Delivering the net zero transition? Last week the government published its long-awaited Net Zero Strategy, along with a variety of other plans detailing how the UK government proposes to deliver the transition to a net zero emission economy. The three main documents are the overall Net Zero Strategy: Build Back Greener, the Heat and Buildings Strategy and the Treasury’s Net Zero Review Final Report. For a short summary of policies outlined in these three documents, read this overview by the Financial Times.  

The Net Zero Strategy. The Net Zero Strategy outlines how the UK government plans to deliver its emissions targets of Net Zero by 2050 and a 78% reduction from 1990 to 2035. It estimates that additional capital investment must grow to “an average of £50-60bn per year through the late 2020s and 2030s”, with the private sector filling the majority of this. The Climate Change Committee’s (CCC) independent assessment concludes that it “sets an ambitious, credible path for UK decarbonisation, consistent with tough territorial emissions targets in the near and long-term that we (and others) assess to be in line with the demands of the Paris Agreement Implementation and delivery is what matters now”.

Gaps: food, agriculture and behaviour change. Many have criticised the lack of delivery mechanisms in the Net Zero Strategy for decarbonising agriculture and land use, and the lack of emphasis on the issue of behaviour change (such as changing diets and demand for flights). 

BEIS’s Heat and Buildings Strategy. The Heat and Buildings Strategy includes a target (not legally mandated) to end the sale of fossil fueled heating systems by 2035, and a £450m three year grant programme giving £5,000 to households to shift to low carbon heating systems (mainly air and ground source heat pumps). Read this commentary from Business Green.

  • Not enough money. Business Green’s James Murray pointed to “serious concerns amongst policy wonks that the whole thing is badly underfunded”, particularly in support for reducing demand through higher energy efficiency. Friends of the Earth’s Mike Child’s noted that the money allocated would only pay for 90,000 heat pump installations over three years, which falls way short of the Prime Minister’s target of 600,000 a year by 2028
  • Warmer homes for a cooler planet. IPPR’s Luke Murphy argued that a successful plan would include grants of £7,500 as well as covering the full costs for those suffering from fuel poverty, a legal commitment to phase out new boilers, a nationwide information campaign and a focus on local delivery and skills for a “retrofit army”. IPPR has provided a comprehensive plan to decarbonise the UK’s homes, setting out a blueprint for delivering a successful and fair national housing retrofit drive. Follow NEF’s campaign for a Great Homes Upgrade for more resources on decarbonising homes. NEF has explained how a ‘Future Skills Scheme’ could help address the skills shortage, which it describes as a “binding constraint on decarbonisation initiatives, such as building retrofit”.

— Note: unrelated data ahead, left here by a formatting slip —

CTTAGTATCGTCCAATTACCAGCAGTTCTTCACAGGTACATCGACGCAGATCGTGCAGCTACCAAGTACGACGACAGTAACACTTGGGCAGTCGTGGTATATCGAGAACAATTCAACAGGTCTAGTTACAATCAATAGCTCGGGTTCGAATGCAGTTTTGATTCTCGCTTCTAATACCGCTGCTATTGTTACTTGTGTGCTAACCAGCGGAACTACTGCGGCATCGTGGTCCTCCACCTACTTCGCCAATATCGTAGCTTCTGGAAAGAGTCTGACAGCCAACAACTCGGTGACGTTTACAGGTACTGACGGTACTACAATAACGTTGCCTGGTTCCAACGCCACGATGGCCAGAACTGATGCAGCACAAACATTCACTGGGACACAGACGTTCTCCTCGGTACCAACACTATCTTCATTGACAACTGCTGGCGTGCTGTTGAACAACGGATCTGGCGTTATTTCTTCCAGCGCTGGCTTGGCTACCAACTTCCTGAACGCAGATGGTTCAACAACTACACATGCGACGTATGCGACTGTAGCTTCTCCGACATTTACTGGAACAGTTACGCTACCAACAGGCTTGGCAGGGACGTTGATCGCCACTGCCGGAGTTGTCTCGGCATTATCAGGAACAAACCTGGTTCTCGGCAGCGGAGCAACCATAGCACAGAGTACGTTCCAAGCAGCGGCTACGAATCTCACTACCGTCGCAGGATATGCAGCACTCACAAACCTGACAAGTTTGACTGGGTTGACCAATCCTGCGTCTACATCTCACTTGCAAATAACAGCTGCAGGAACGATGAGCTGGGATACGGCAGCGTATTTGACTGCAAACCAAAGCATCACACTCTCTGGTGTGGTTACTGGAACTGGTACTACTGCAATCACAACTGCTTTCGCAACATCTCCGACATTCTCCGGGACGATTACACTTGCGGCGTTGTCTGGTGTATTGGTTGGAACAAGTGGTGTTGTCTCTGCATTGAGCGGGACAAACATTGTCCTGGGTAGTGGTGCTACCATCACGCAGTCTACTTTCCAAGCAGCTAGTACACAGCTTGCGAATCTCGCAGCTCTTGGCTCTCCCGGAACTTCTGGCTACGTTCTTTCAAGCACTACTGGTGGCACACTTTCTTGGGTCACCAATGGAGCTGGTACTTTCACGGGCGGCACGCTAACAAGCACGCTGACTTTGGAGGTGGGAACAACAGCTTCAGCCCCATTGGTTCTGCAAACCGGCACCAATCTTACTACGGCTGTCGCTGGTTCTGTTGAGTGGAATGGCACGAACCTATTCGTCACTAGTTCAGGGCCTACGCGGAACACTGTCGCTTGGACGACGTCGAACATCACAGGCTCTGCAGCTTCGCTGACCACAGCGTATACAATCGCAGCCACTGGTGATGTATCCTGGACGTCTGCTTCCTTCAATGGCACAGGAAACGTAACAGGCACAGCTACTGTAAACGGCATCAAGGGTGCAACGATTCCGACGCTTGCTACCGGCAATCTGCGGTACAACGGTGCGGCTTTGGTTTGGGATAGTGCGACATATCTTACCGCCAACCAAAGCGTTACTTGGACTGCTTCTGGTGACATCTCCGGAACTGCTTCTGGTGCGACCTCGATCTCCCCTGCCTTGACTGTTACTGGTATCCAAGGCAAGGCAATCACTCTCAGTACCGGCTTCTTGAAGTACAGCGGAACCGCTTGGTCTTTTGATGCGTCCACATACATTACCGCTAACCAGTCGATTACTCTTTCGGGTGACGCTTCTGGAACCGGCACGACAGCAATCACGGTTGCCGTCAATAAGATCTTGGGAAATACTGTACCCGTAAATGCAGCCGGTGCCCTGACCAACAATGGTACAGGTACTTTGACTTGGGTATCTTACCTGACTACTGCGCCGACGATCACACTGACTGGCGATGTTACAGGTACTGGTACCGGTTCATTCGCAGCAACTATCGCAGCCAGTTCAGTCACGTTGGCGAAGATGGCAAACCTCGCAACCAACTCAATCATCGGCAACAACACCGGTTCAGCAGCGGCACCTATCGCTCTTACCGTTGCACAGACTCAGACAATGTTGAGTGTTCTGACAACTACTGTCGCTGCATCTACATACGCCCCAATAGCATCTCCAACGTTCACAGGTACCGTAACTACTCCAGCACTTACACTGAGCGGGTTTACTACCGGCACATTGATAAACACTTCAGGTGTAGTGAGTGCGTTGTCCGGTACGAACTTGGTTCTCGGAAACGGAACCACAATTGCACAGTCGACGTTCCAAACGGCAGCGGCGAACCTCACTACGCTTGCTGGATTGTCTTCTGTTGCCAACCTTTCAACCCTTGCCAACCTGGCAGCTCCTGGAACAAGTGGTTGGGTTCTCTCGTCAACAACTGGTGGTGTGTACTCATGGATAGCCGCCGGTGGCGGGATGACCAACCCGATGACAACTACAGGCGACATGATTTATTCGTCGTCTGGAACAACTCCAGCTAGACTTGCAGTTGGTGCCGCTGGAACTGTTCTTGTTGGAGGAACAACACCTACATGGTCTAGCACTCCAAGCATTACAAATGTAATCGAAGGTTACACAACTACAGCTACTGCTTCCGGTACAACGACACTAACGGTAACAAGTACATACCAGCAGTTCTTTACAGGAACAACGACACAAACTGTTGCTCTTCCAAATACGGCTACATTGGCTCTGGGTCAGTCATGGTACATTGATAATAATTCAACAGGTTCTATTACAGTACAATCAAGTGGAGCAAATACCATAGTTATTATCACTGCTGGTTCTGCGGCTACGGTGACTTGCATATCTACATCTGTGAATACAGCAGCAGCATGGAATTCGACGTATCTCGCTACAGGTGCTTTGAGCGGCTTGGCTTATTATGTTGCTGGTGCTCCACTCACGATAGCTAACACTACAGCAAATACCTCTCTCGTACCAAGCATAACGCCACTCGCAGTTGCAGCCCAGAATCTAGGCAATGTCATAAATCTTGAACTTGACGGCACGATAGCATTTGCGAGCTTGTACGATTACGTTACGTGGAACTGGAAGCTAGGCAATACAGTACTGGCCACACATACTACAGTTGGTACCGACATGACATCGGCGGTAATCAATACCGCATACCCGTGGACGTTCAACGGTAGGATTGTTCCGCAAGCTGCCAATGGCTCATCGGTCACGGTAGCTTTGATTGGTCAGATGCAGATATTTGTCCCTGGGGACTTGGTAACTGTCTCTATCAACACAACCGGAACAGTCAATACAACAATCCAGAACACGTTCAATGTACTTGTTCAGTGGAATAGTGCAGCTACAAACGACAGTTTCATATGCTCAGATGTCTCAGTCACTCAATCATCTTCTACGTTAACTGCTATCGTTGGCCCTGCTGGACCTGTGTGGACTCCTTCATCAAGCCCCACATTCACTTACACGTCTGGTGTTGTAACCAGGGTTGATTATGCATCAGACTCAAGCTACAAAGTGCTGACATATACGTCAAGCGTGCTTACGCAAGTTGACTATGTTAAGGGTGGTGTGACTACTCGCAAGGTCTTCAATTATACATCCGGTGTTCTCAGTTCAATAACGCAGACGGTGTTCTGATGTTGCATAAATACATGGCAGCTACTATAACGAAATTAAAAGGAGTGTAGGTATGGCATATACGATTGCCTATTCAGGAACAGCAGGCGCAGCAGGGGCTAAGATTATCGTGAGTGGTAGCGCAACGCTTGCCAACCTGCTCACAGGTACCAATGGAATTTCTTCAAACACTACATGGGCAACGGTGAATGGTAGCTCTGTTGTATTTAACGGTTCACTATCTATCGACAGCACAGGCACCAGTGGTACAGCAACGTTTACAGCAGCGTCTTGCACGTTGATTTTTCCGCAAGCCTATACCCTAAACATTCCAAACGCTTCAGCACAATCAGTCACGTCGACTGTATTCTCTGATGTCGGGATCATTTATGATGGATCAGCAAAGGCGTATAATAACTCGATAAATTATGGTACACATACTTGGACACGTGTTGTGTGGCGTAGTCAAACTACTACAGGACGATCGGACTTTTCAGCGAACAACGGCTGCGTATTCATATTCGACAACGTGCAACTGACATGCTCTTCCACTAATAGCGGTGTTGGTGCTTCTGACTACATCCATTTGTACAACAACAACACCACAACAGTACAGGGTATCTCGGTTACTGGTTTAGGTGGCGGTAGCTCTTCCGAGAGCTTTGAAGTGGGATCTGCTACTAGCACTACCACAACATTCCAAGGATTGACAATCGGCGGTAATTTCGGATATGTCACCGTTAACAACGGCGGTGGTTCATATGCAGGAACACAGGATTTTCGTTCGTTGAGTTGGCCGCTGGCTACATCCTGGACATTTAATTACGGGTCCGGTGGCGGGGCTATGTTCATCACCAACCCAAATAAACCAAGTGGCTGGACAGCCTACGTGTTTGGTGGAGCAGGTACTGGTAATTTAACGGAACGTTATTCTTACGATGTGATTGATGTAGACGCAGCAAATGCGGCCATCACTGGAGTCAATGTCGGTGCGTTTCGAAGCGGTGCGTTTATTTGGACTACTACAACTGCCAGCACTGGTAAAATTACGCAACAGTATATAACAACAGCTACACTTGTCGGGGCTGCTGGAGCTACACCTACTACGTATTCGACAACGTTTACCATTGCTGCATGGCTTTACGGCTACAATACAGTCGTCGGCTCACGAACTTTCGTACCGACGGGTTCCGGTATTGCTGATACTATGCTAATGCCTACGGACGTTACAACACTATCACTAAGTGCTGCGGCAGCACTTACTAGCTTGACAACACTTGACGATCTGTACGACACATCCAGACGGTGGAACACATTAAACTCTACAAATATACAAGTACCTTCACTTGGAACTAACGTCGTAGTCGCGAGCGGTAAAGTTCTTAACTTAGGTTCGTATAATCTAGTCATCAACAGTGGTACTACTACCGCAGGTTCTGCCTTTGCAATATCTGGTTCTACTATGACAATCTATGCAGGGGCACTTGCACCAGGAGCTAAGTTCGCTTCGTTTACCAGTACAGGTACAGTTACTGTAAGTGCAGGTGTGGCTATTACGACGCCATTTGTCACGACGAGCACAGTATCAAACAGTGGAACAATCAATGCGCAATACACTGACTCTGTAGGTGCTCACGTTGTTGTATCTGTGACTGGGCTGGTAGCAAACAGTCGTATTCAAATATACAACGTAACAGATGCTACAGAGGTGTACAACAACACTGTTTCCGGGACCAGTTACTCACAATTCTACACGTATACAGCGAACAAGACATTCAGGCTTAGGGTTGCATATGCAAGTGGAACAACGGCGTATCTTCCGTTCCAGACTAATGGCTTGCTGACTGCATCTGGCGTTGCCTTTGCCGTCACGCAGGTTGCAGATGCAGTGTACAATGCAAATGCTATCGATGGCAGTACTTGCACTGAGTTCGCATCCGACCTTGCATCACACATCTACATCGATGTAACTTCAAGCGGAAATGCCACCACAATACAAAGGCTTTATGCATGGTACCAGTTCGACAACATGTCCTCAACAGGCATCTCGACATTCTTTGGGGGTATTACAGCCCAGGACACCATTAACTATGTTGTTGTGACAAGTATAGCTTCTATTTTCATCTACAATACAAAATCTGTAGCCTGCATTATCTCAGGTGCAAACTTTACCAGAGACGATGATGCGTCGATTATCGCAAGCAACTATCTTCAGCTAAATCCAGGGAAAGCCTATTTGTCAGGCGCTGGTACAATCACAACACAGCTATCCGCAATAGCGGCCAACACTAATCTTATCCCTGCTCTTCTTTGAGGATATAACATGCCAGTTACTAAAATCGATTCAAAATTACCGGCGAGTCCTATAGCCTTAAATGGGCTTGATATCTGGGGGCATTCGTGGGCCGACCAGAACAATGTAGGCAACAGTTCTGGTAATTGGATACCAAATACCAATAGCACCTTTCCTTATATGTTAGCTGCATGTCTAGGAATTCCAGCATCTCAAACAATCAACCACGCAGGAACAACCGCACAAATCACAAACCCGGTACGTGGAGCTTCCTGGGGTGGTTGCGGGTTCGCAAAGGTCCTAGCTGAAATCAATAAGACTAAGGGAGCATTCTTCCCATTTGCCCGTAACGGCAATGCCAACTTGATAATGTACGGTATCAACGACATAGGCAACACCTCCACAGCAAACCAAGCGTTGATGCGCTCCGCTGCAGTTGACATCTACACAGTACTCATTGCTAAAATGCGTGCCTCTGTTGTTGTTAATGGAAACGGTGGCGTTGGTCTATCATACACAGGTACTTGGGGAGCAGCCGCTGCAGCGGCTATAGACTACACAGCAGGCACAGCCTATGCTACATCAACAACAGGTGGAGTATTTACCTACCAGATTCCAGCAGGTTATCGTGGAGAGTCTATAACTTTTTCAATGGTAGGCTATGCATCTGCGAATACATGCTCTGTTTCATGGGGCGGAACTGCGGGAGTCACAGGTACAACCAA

HMT’s Net Zero Review. It was widely predicted that the final report of the Treasury’s review of the costs and benefits of meeting the net zero target would focus mainly on the costs, as part of an apparent desire by Rishi Sunak to slow down the net zero momentum. But most commentators acknowledged that in the end it was a mostly reasonable assessment, suggesting that in the run up to COP26 Boris Johnson had won an internal fight with the Chancellor. 

Weekly Updates

Fiscal policy

A “green and care-led recovery”. Nine of the UK’s leading think tanks and over seventy academic economists have written an open letter to Chancellor Rishi Sunak and Prime Minister Boris Johnson, urging them to use this week’s Budget and Spending Review to invest in a “green and care-led recovery”. The group, including the TUC, NEF, IPPR, Women’s Budget Group, Tax Justice UK and Positive Money, call for an additional £70-90bn in annual spending in order to achieve the government’s stated aims of net zero, levelling up and “building back better”. Read the group’s briefing note and Guardian article by Michael Jacobs for more.

  • £30bn green spending package. IPPR estimates that annual green spending in this Spending Review should be increased by around £30bn a year, which could create at least 500,000 new jobs, spread right across the country. More detail on the green spending package here (p4).
  • £11-29bn to reform social care. The group called for greater investment in social infrastructure, as social care and childcare enable people - overwhelmingly women - to increase their working hours. The additional earnings contribute to raising demand, which generates higher tax receipts. IPPR calculates that at least £11 billion in additional funding is needed to deliver free personal care for people over 65 under current eligibility rules, improve access to care, and raise pay for social care workers paid below the Real Living Wage. WBG calculates that an additional £29bn a year is needed to increase eligibility, free at the point of use, for those aged 18-64 and the over 65s, and increase pay and working conditions for carers. This would create around 466,000 new jobs. 
  • £10.4bn investment in childcare. WBG’s Jerome de Henau also calculated that a £10.4bn additional investment to provide 30 hours of free childcare for all children aged between 6 months and 4.5 years, with a pay rise for carers, would create 310,000 new FTE jobs. 70% of the spending could be recouped from increased tax receipts.